An integrated, tailored, and supervised exercise intervention comprising aerobic and resistance training and mind-body exercises should be added to the treatment plan for patients with breast cancer undergoing chemotherapy and breast cancer survivors to mitigate cancer-related CI [Table 1]. The exercise regimen should be tailored to patients' tolerance, functional capacity, health status, and preferences.[9] For aging adults who are functionally limited or have chronic diseases that affect their ability to exercise, the physicians should prescribe a low-intensity physical activity, such as light walking or light calisthenics, with an intensity of 1.1–3.0 metabolic equivalents or 35%–50% heart rate reserve (HRR) or 1–3 rating of perceived exertion, at the beginning of the exercise routine, for 30 min, for 5 days/week. Advancing further to a moderate-intensity exercise routine depends on the tolerance and functional capacity of the individuals [Table 2].[10]
Table 1: Effectiveness of physical activity in mitigating cancer-related cognitive impairment among breast cancer survivors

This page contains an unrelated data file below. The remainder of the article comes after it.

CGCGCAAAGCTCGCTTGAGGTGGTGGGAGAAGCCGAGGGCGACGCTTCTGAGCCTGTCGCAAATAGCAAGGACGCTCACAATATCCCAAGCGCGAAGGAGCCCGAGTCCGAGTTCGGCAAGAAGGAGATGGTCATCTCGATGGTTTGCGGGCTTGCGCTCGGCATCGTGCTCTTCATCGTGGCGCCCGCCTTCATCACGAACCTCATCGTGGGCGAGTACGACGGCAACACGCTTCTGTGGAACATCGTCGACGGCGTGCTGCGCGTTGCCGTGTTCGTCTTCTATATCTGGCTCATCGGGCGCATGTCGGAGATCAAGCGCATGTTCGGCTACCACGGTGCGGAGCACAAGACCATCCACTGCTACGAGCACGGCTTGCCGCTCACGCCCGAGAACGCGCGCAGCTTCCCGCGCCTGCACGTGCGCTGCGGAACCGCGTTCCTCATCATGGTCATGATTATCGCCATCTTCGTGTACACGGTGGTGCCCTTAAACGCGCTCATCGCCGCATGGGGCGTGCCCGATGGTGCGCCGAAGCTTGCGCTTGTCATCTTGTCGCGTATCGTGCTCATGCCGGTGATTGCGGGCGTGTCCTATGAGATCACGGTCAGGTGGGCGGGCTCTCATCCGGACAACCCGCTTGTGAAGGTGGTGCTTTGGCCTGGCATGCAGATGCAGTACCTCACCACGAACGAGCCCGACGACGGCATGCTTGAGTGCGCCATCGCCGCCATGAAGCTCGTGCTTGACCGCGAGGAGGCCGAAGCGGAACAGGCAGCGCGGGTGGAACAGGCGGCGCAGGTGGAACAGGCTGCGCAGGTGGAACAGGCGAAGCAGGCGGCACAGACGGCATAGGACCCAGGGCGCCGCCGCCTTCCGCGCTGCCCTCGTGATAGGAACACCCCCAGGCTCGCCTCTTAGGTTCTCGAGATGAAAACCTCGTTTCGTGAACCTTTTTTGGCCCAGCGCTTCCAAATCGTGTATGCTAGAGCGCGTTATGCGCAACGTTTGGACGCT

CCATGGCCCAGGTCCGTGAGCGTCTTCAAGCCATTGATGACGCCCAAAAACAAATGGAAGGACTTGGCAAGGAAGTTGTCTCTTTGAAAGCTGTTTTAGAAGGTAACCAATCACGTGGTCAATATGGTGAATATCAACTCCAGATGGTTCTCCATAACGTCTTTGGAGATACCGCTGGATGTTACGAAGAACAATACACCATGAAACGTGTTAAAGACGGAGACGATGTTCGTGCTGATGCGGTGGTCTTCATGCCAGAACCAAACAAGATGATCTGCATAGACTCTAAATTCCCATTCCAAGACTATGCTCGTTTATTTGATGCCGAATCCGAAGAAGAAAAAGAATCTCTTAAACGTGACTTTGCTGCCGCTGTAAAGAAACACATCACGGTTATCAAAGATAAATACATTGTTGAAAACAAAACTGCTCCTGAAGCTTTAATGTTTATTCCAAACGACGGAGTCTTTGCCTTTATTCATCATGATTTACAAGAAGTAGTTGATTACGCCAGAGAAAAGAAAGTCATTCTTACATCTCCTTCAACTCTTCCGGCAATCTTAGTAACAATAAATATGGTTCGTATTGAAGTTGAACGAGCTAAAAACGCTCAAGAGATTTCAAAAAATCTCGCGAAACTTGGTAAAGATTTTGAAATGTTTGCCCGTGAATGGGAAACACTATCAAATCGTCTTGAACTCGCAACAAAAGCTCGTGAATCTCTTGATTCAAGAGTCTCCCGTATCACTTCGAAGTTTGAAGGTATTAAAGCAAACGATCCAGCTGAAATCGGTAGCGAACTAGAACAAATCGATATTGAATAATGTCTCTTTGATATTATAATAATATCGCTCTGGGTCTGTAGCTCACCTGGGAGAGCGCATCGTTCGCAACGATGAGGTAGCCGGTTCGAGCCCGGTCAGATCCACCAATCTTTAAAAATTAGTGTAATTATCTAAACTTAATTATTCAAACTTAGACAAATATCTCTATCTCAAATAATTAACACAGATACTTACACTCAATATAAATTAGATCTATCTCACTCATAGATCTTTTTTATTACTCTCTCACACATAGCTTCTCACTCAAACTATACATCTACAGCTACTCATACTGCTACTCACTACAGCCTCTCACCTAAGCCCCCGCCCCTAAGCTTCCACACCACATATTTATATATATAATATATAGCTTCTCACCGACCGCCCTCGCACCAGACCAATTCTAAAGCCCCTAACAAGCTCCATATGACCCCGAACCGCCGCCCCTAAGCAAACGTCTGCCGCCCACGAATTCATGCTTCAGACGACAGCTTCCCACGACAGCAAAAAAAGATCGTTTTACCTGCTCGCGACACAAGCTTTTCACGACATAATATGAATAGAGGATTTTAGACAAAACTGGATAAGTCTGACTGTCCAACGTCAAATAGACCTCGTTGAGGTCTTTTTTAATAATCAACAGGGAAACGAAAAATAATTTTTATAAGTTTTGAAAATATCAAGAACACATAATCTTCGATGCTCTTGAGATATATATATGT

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Table 2: Physical activity based on intensity using metabolic equivalents level, heart rate reserve, and rating of perceived exertion

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Aerobic exercise has been found to be effective in mitigating the side effects of chemotherapy on cardiovascular health, by improving endothelial function and cardiorespiratory fitness in patients with cancer.[11] The beneficial effects of exercise on the cardiovascular health and cognitive function of patients with cancer is associated with improvement in the quality of life. Moreover, exercise can be combined with other effective non-pharmacological interventions such as cognitive rehabilitation, cognitive behavioral therapy, and cognitive training to rapidly achieve therapeutic goals in the management of cancer-related CI.[12]

In conclusion, an oncologist in cooperation with a physiotherapist and an accredited exercise physiologist should continue to prescribe both supervised and home-based individualized exercise regimens to breast cancer survivors. Moreover, they should be encouraged often to maintain and adhere to their exercise routine so as to improve their mental health and cognitive performance. However, further studies are needed to investigate the underlying mechanisms for exercise-mediated improvement in cognitive performance among patients with breast cancer undergoing treatment and breast cancer survivors.

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  References Top